Pattaya’s air suffers unhealthy PM2.5 dust levels
Pattaya’s air is suffering from unhealthy PM2.5 dust levels.
The health-hazardous dust level has risen to 174 microgrammes per cubic meter, far above the safety threshold of 50 microgrammes per cubic meter, The Pattaya News reported yesterday. AQI readings above 100 are considered “unhealthy” (red), above 200 are considered “very unhealthy” (purple) and beyond 300 are considered “hazardous.”
The dust level has remained dangerously high since the beginning of February according to officials.
The unhealthy dust covered several areas in Pattaya, including South, Central, and North Pattaya Roads. The fine dust particles pose significant health risks and can penetrate deep into the lungs, causing respiratory issues, and can exacerbate existing health conditions.
According to the officials, the overcast sky is not due to an imminent downpour but due to PM2.5, which is likely to worsen as the weather in Pattaya remains humid.
Authorities advise people in Pattaya to either avoid outdoor activities or wear a proper facial mask that is designed against smog, not a surgical mask, when running errands outside to protect themselves.
Thailand as a whole suffers from poor air quality.
Earlier this month, the country’s capital city of Bangkok was ranked the third worst city in the world for air pollution after PM2.5 dust reached unhealthy levels. Bangkok’s thick levels of dust were only beaten by Mumbai in India at 207 and Lahore in Pakistan
To make matters worse, an uncontrollable fire raging for two days at a rubbish dump in Samut Prakan province, just south of the capital, pumped more PM2.5 dust into the air. The fire plagued a landfill site in the Phraeksa district in an area covering more than 100 rai of land.
Locals complained about suffering from a cough, sore throat, burning eyes, and a foul smell in the air.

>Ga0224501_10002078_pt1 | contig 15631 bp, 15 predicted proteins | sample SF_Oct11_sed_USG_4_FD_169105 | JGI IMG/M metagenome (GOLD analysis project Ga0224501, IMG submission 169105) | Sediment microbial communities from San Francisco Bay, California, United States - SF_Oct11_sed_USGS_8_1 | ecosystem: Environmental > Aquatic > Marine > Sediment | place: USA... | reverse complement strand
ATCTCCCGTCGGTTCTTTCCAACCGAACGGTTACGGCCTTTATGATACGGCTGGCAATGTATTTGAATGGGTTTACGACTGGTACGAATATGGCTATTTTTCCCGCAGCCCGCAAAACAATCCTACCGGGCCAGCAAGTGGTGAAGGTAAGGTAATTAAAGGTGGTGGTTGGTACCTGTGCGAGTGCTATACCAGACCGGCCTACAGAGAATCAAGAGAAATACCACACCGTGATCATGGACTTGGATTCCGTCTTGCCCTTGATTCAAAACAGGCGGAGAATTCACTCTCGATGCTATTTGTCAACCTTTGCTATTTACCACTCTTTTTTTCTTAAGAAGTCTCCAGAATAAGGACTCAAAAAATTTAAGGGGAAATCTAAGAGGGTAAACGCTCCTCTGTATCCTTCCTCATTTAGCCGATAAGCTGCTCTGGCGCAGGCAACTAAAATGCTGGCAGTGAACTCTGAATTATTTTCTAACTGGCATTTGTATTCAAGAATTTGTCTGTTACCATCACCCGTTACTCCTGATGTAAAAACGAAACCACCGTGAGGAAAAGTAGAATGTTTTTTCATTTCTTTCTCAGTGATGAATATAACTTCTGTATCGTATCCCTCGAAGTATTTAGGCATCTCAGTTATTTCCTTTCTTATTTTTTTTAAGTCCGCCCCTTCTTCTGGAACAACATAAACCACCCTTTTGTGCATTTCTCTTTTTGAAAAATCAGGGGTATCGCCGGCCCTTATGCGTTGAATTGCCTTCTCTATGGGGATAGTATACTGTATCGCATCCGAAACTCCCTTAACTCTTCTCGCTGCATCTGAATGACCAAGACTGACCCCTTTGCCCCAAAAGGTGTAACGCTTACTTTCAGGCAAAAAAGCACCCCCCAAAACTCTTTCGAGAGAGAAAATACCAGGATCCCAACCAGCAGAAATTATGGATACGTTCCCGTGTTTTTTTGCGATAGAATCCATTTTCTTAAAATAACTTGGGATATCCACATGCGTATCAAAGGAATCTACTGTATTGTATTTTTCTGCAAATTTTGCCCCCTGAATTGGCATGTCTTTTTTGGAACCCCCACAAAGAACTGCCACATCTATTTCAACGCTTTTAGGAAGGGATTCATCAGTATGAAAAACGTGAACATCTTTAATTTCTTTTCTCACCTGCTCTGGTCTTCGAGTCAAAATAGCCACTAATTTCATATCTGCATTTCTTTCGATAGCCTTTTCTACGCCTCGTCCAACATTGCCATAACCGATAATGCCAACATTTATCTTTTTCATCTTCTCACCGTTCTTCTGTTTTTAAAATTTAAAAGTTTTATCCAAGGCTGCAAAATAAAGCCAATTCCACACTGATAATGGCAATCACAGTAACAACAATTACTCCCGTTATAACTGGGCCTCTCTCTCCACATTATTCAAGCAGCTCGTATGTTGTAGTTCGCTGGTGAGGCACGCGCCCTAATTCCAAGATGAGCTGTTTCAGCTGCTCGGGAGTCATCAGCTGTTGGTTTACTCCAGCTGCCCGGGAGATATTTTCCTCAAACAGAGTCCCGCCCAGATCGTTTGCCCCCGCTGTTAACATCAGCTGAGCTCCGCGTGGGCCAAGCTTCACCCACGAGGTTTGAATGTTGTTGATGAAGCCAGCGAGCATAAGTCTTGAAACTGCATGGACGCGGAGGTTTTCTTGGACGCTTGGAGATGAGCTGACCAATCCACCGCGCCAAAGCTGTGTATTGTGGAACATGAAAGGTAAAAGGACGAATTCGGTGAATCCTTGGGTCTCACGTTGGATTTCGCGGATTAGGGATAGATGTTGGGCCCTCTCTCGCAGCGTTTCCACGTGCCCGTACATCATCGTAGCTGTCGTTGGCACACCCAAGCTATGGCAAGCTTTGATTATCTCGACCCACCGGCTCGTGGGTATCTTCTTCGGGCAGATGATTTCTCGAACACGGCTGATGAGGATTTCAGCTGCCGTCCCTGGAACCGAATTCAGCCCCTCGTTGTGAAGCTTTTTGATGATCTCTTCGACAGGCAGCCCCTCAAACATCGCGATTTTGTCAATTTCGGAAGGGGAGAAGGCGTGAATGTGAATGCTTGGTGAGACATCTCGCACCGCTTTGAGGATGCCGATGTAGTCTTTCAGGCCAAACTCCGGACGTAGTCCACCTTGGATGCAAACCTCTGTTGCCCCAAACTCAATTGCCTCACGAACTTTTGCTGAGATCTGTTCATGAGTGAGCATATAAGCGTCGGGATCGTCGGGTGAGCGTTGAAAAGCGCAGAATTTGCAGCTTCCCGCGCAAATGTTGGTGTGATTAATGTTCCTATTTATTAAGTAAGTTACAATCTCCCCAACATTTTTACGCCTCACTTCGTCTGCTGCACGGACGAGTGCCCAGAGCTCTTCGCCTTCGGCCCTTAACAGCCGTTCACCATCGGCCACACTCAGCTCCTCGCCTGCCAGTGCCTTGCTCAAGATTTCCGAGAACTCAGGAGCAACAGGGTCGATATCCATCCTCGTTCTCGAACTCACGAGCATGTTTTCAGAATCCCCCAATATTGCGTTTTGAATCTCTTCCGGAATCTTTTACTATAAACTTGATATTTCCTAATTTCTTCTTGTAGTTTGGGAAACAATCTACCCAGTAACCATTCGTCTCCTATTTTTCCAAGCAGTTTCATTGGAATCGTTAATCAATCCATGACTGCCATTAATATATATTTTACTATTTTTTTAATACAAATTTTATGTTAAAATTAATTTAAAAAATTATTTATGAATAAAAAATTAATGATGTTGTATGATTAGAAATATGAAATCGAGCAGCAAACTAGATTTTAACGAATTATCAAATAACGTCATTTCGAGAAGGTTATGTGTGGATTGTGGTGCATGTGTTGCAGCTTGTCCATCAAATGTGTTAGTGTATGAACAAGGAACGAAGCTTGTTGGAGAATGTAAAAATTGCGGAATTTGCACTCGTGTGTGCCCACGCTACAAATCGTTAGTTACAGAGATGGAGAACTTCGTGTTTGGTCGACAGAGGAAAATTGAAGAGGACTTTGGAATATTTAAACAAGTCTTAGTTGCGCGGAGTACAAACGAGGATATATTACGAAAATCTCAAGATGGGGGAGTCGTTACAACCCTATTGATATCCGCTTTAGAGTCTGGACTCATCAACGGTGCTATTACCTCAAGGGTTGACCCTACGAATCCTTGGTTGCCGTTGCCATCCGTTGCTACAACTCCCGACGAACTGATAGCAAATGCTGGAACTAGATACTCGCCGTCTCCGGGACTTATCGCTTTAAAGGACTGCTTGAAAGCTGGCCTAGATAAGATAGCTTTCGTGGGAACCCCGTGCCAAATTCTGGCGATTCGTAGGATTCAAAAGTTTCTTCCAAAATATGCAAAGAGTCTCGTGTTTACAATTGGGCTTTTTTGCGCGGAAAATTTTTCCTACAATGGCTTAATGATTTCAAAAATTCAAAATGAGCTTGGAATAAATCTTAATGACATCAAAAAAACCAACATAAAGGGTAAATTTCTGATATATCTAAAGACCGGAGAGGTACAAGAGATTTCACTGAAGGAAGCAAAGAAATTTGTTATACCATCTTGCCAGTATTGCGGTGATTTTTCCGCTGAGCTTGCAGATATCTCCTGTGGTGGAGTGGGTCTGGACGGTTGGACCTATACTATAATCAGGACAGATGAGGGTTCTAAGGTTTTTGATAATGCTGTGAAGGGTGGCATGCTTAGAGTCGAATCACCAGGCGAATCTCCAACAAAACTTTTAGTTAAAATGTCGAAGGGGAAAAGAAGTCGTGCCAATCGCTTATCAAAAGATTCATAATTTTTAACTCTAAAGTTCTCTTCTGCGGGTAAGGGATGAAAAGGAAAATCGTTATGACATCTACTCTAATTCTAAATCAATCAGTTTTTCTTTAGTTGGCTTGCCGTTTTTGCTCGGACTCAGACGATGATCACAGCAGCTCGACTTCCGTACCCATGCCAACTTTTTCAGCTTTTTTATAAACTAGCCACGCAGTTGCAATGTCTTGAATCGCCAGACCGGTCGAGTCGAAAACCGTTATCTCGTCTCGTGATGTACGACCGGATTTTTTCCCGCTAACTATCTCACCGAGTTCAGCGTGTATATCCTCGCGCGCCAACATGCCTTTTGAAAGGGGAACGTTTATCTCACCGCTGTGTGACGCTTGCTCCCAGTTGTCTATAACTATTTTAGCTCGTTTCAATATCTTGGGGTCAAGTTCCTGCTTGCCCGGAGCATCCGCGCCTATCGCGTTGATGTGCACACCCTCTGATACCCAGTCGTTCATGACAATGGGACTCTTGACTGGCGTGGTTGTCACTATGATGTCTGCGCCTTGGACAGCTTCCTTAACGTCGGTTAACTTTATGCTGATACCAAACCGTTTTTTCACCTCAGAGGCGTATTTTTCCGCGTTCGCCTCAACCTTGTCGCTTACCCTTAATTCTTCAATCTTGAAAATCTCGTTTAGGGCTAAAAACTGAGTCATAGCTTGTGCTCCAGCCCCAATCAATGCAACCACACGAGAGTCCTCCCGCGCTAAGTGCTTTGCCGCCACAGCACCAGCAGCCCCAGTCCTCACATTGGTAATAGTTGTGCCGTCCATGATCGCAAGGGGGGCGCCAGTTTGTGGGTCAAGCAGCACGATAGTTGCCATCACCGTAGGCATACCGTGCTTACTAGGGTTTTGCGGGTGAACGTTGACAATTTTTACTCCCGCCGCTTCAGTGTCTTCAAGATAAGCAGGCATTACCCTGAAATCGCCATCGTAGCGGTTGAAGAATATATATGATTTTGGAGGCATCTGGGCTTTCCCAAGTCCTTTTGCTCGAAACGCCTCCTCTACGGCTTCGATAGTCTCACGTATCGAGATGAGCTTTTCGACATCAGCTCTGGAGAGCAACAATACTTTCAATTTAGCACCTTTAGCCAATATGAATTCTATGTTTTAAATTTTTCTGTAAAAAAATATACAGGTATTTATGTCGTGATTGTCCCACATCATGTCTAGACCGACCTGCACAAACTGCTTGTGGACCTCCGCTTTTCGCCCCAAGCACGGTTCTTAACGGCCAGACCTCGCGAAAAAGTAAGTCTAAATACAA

The Thai government has taken measures to improve air quality, including promoting the use of public transportation and encouraging people to reduce their use of private vehicles. Despite these efforts, air pollution in Thailand remains a serious problem.
Thailand is set to adjust its standard safety level of air pollution from June 1, 2023. The adjustment will see the safety level change from 50 microns to 37.5 microns as part of a move to help the Pollution Control Department manage air pollution more efficiently.
Pollution Control Department Director-General, Pinsak Suraswadi, says currently the PCD has implemented its Level 3 plan. The plan deems that the department must seek cooperation from employers by allowing their staff to work from home. It also deems that the department must request that motorists reduce their use of private cars, and instead, seek public transportation if possible.
According to Thai PBS World, the plan also mandates that construction sites reduce activities that push dust into the atmosphere. Furthermore, the plan prohibited burning waste in the open.
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